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I am aware that this question is of different relevance for each science field. I am asking as a social scientist/sociologist here. The line between research and own political opinions is more or less clear/diffuse for other fields.

In short, my field of research is relevant to some more or less intense political discussions, especially coming from the political 'left'. Along with my own political believes (which I don't discuss here), publishing in some journals or book projects is interesting for me a) because it advances my research on specific topics b) it allows me to articulate critique and take a position in public discourse c) advance critical sciences and critique in my field -- and in society as well.

Is it a problem for a pursuit of an academic career, if I publish some papers in 'political biased' journals/books? Of course my own choice of jobs/funding etc. is selective and tends to exclude opportunities that are for example 'too conservative' for me. However, sometimes you cannot chose freely. Further, said publications can be omitted in my publications list; but internet makes one transparent. Has anyone of you made any experience in the either way? Or has anyone expierienced conflicts?

  • Which of the questions at the end of your description do you wish answered? If the title question, the answer is: yes. It is illusory to believe that choosing a politically coloured outlet will not put a stamp on your research which, depending on the field, may be a desirable or undesirable thing for you. – Captain Emacs Mar 10 '16 at 12:34
  • The question does not indicate simple yes/no/perhaps answers. I wanted to get input on possible conflicts and impacts on career. Since every field is different, I think no answer will be 100% correct. – HATEthePLOT Mar 10 '16 at 14:31
  • "Further, said publications can be omitted in my publications list;" That's not how CV's work. – chessofnerd Oct 21 '17 at 6:36
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There is nothing wrong with communicating your research to (a part of) the general public. In all likelihood public funding was used to pay for part of your research or used in your university, so it is only fair to give something back when you can. I would not hide it either, that only looks suspicious. Instead I would just add a section to your CV for communications with the general public. It would often be viewed as positive, though other things like publications would be valued much higher. Who knows, maybe you will end up in a very close race some day and that little extra is just enough.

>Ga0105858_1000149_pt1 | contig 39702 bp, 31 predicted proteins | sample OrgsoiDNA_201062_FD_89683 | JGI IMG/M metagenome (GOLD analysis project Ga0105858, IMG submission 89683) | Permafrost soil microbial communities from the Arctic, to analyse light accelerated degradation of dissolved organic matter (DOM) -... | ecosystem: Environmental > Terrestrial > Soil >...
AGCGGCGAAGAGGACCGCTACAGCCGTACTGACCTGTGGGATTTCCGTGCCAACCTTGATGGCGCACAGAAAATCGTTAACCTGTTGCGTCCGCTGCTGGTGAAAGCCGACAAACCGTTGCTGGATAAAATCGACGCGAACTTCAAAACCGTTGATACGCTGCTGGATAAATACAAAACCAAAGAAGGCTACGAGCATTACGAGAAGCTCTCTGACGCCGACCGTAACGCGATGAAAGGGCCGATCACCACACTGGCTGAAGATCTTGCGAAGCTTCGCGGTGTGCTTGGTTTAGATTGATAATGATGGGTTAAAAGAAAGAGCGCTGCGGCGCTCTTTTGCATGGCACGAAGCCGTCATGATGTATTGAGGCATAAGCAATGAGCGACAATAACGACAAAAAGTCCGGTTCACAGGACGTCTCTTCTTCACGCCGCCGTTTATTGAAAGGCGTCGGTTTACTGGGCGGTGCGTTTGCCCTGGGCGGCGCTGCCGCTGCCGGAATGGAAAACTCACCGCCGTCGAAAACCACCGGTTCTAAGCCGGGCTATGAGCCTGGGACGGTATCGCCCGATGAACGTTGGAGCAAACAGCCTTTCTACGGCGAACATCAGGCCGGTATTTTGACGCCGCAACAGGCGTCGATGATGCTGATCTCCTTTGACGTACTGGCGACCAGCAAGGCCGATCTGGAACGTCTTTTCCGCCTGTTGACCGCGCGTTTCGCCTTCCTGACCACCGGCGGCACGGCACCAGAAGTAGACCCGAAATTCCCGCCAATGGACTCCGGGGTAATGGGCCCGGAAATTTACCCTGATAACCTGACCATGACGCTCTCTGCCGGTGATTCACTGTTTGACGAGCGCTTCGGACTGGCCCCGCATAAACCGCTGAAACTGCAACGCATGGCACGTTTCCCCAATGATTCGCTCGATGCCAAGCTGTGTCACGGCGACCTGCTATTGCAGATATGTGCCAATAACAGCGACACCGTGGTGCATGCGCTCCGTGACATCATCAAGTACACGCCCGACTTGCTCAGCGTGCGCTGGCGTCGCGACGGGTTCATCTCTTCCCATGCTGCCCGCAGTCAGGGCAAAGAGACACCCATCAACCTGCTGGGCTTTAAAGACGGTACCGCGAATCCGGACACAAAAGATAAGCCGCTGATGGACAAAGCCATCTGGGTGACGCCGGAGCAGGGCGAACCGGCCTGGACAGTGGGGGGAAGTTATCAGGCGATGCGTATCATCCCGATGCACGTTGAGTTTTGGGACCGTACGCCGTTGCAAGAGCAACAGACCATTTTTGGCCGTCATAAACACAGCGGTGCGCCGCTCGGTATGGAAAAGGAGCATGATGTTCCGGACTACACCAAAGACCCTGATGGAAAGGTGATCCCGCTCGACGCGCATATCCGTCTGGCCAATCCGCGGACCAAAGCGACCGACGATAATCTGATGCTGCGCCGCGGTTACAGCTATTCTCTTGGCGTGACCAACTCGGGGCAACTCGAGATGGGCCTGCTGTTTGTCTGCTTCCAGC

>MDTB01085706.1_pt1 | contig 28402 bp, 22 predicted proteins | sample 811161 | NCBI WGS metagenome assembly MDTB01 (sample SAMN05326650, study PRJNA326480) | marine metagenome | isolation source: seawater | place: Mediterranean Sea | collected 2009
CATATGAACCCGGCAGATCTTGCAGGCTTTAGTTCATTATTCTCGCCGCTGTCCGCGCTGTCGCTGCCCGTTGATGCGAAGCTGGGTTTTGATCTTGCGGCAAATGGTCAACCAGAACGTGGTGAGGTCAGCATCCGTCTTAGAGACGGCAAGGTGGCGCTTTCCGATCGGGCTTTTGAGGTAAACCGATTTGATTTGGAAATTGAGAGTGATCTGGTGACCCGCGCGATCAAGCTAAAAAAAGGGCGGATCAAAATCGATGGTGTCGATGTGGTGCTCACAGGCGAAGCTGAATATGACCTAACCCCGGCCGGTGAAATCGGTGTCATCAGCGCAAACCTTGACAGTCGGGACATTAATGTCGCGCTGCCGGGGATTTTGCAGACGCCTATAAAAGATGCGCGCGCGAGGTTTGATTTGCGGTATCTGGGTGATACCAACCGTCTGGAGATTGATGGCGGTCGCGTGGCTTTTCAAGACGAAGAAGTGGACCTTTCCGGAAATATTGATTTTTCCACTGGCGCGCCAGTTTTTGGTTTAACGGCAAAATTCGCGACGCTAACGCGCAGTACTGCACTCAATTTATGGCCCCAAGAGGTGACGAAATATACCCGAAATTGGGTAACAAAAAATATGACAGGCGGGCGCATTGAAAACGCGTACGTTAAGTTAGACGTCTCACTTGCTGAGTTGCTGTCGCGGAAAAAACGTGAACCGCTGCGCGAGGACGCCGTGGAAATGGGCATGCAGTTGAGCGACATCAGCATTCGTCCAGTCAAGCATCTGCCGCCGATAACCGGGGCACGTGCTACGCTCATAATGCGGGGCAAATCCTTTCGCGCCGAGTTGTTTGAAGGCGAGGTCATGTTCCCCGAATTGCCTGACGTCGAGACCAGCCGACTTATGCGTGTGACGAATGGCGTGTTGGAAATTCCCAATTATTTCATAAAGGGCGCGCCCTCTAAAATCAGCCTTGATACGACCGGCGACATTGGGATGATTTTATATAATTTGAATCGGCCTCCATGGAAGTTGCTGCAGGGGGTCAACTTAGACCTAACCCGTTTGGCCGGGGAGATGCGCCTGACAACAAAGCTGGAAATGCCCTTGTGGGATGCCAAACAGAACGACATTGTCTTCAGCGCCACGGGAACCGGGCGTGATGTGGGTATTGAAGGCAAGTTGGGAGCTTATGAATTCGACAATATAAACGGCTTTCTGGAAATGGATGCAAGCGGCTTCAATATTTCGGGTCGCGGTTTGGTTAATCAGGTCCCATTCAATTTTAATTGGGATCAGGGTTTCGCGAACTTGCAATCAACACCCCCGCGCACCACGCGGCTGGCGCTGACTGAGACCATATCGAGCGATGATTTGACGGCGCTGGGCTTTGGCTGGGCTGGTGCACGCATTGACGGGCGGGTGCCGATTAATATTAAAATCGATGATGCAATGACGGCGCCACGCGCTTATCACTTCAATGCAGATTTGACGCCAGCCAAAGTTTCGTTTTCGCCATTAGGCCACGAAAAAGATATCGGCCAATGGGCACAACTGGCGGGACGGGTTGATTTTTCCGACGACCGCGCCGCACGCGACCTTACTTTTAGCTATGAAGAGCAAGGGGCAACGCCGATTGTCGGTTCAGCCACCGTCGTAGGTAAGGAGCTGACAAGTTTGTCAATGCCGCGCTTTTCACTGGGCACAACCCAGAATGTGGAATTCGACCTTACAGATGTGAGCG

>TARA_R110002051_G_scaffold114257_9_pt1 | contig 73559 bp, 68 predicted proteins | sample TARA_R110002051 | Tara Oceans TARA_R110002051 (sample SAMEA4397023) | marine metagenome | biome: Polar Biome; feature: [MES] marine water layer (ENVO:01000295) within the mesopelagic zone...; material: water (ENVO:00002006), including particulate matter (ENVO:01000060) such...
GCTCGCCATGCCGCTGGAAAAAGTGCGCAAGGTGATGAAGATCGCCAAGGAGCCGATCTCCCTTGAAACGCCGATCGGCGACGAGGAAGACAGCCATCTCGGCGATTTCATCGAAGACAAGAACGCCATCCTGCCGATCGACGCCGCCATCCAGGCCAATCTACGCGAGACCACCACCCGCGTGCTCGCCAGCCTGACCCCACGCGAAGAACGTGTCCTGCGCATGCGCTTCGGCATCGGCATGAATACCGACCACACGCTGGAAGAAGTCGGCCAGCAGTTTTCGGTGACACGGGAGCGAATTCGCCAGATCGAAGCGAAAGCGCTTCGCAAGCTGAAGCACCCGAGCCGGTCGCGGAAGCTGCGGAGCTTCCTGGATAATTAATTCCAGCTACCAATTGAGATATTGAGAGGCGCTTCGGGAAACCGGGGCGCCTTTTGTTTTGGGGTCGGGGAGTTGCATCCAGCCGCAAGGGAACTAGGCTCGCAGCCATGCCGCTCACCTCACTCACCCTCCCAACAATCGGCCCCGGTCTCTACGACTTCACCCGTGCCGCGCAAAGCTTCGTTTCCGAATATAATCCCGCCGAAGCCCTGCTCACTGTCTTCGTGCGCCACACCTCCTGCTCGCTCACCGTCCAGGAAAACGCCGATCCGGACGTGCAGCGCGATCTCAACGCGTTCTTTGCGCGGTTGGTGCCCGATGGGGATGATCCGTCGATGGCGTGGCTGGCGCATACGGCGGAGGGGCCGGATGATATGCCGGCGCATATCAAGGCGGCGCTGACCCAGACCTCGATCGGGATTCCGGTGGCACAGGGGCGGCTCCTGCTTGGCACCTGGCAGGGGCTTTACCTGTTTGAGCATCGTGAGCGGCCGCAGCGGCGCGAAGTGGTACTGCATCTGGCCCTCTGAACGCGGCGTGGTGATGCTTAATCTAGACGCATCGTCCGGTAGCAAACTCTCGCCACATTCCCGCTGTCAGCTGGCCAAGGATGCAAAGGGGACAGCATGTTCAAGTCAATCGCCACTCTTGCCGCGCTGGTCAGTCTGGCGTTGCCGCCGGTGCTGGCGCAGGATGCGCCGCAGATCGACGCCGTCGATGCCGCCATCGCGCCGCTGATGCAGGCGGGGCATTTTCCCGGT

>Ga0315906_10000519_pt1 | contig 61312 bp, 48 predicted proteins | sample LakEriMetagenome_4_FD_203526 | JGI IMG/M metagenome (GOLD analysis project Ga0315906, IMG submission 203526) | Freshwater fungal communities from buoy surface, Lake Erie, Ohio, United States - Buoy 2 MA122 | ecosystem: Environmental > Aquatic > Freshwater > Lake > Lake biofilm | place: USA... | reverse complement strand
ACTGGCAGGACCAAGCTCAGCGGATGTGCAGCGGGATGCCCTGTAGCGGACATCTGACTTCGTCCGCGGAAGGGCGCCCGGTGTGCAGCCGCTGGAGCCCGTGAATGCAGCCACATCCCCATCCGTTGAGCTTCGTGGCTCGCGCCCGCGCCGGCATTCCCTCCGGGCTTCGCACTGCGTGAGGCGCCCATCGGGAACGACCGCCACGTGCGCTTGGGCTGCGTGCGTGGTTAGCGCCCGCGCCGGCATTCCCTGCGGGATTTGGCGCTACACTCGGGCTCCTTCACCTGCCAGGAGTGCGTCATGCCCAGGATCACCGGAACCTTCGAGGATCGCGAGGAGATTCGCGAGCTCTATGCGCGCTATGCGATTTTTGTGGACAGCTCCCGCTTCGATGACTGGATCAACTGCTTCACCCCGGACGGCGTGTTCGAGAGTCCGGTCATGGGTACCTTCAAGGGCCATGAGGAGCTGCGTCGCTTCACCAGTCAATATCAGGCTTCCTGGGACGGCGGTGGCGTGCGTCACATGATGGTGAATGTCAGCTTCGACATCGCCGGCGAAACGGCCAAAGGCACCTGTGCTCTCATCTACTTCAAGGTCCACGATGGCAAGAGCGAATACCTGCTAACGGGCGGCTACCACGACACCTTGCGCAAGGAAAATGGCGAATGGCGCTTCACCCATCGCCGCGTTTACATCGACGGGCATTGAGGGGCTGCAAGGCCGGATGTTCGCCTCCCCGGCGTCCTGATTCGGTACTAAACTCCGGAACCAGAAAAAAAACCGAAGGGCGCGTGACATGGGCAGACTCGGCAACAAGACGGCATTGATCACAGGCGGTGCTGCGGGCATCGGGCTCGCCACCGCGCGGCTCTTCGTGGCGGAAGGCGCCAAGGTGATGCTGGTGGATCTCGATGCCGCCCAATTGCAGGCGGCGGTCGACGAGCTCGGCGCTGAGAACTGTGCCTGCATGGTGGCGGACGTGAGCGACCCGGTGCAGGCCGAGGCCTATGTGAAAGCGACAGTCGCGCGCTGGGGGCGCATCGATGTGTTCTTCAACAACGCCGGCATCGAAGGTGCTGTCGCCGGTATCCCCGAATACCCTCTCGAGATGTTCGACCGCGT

If those pulbications have nothing to do with your research than those are just your private actions as a citizen. You don't need to mention those in your CV, but I don't think they will be held against you.

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    I think this misses what the question is really about. It's not about publishing something in a non-scientific setting, it is very explicitly about publishing something in a venue that down the road somebody may find offensive, and to publicly express (radical?) opinions that future evaluators may disagree with. – xLeitix Mar 10 '16 at 10:19
  • That is covered by the second paragraph. HATEthePLOT mentioned (s)he is from sociology, so the left side of the political spectrum is pretty "safe". Unless (s)he is so far off to call for violance or something similar, but then (s)he has other problems to worry about. – Maarten Buis Mar 10 '16 at 15:11
  • Well, political agenda and scientific research sometimes go hand in hand (not only in sociology). The question, however, related more to specific journals and book projects and how they are perceived, eg when applying for grants, positions etc. @Maarten Buis is right however with a section pro political/cultural communications. – HATEthePLOT Mar 10 '16 at 16:17
  • Not all books and journals are scientific. That is fine and legitimate. People who do science for a living, can also participate in other fields outside their work. That too is fine and legitimate. If your journal article/book project has nothing to do with research, then don't list it in your CV as part of your scientific credentials. As long as you keep the two separate, I don't see a problem. – Maarten Buis Mar 10 '16 at 20:42

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